If you’re gonna face a jury for a crime you’ve already confessed to — and even explained how you did it — you’d better have something going for you besides a “not guilty” plea.
The real-life character of Britain’s Kempton Bunton, an amiable sexagenarian taxi driver who was acquitted of stealing a national art treasure in 1961, definitely did. He had charm, he had wit, and he had a good story.
The same could be said for what British director Roger Michell, who died last year at 65, brings to “The Duke.” He imbues his last film with so much charm, wit and good storytelling that he, too, cannot help but win.
One of Michell’s talents was to pick the right cast and let the chemistry shine. After all, this is the man who directed Julia Roberts and Hugh Grant in the classic rom-com “Notting Hill.”
“The Duke” — named after the Goya portrait of the Duke of Wellington that was famously stolen from the National Gallery — is no rom-com. Jim Broadbent’s Kempton is a portly man who struggles to hold down a job (as a cab driver, he talks too much) and writes plays that don’t get produced. Helen Mirren’s Dorothy is his subdued wife, who cleans houses and suppresses sadness over a family tragedy. But their touching chemistry does the trick, and Broadbent — who has much more to do in the film — is darned near perfect as a man whose Robin Hood-like principles won out in the most unlikely of scenarios.
Of course, it was those principles that got Bunton into trouble in the first place. (Reader, please note: The script takes some liberties from the real story, which itself contains a huge twist, but to describe all that here would spoil much of the fun. You’ll learn the truth by the end. Also, there’s Google.) Briefly put, Bunton was passionate about free access to television, particularly for the OAP, meaning old-age pensioners — many of whom couldn’t afford the government’s mandatory license fees for the BBC.
It was access to television, Bunton felt, that connected the elderly to the outside world. And so, soon after we meet him, he’s spending a couple weeks in prison for refusing — on principle — to pay his own licensing fee.
Wife Dorothy is thoroughly embarrassed by her husband’s social activism, which also finds him campaigning in the streets. And she has little patience for his copious playwriting. We learn through one of the couple’s two sons, Jackie, that the playwriting is a coping mechanism to deal with their daughter’s death in a bicycle accident, a tragedy Dorothy refuses to discuss.
Kempton promises Dorothy that after a two-day trip to London to launch a final push for his social causes — AND his plays — he’ll settle down and find steady work. But in London, nobody wants to listen. Dejected, he sits down and sees a newspaper on the ground. It tells of that portrait of the duke, for which the government has paid a huge sum, tantamount to millions today, to avoid losing to an American collector. Imagine how many seniors could get free TV licenses for that sum?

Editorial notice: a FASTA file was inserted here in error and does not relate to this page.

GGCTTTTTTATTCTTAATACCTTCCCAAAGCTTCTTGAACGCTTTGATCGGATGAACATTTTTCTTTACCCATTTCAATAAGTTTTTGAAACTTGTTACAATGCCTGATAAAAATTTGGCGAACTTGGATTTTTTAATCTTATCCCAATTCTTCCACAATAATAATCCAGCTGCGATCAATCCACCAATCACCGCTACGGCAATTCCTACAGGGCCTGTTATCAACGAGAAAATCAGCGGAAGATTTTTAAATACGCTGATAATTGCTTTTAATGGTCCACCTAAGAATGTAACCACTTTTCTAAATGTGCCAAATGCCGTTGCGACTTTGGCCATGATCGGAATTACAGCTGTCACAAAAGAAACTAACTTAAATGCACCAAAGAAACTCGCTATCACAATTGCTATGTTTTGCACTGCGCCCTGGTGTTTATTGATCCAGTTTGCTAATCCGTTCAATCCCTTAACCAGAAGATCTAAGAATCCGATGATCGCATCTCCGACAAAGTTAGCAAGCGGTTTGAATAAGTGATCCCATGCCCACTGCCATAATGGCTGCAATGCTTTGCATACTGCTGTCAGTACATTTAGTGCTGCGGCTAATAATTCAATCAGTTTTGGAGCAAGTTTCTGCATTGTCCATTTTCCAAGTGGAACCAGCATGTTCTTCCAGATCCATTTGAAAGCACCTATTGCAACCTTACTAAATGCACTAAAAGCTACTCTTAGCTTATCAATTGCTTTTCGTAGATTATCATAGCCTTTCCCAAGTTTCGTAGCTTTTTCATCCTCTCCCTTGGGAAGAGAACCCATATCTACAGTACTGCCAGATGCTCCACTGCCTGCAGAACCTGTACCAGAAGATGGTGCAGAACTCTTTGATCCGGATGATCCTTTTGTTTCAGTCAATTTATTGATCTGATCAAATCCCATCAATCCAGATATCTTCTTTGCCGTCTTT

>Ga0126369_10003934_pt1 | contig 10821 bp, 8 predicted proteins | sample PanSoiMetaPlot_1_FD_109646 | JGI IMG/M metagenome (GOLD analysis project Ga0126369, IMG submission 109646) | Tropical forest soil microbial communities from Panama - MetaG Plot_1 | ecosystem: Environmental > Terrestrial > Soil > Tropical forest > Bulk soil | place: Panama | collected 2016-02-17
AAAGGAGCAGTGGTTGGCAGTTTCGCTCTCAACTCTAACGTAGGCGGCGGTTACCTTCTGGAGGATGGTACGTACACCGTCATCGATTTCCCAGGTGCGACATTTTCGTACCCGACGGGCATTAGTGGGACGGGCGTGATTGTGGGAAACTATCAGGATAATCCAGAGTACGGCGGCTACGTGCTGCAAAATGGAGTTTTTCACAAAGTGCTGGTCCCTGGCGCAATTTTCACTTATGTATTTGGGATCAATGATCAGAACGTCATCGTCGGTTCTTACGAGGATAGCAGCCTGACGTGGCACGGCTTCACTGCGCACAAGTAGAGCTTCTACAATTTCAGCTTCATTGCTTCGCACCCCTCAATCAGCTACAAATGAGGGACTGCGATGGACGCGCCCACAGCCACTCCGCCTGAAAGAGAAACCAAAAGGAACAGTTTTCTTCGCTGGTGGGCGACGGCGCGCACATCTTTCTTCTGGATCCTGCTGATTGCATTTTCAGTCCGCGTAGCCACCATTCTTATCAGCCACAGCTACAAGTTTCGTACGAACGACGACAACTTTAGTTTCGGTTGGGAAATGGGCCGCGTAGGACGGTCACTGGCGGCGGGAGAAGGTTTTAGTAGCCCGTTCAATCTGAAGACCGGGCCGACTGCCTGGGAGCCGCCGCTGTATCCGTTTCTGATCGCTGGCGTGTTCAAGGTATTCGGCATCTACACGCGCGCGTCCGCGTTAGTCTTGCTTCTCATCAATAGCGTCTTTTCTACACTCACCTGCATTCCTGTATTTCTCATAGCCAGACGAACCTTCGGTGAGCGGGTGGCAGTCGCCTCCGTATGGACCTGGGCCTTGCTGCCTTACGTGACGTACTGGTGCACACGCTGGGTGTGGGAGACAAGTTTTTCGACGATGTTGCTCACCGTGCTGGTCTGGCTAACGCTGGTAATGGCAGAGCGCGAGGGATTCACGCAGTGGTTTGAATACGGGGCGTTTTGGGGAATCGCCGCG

And soon, presto, the painting is gone — slipped out through a washroom window of the National Gallery in the middle of the night.
Kempton and son Jackie (an appealing Fionn Whitehead) quickly build a fake wall for the bedroom cupboard. After all, even more frightening than the police finding the hot painting is the prospect of Dorothy finding out. As for the hapless police, they quickly announce that the theft is likely the work of a sophisticated gang of international art thieves. Watching Broadbent’s Kempton nearly choke to death on his biscuit when he hears the police, on TV, refer to the culprit as “almost certainly a trained commando” is pretty priceless.
But it’s the balance between humor and pathos that makes this film work, and the trial scenes are the high point, with the bewigged judge and prosecutor clearly unprepared for the sympathetic response Bunton will receive. (Matthew Goode also impresses as an impossibly suave defense attorney — when Bunton first meets him, he says he feels like he’s about to be offered a gin and tonic.)
Speaking of suave, and of cocktails, there’s also a sly appearance here from Sean Connery as James Bond in “Dr. No,” which, in case you don’t recall, happened to feature the very same portrait of the Duke of Wellington. The humor in Broadbent and Mirren’s faces here, and elsewhere, is one of the many joys of this delightful and poignant film, a fitting punctuation mark to its director’s career.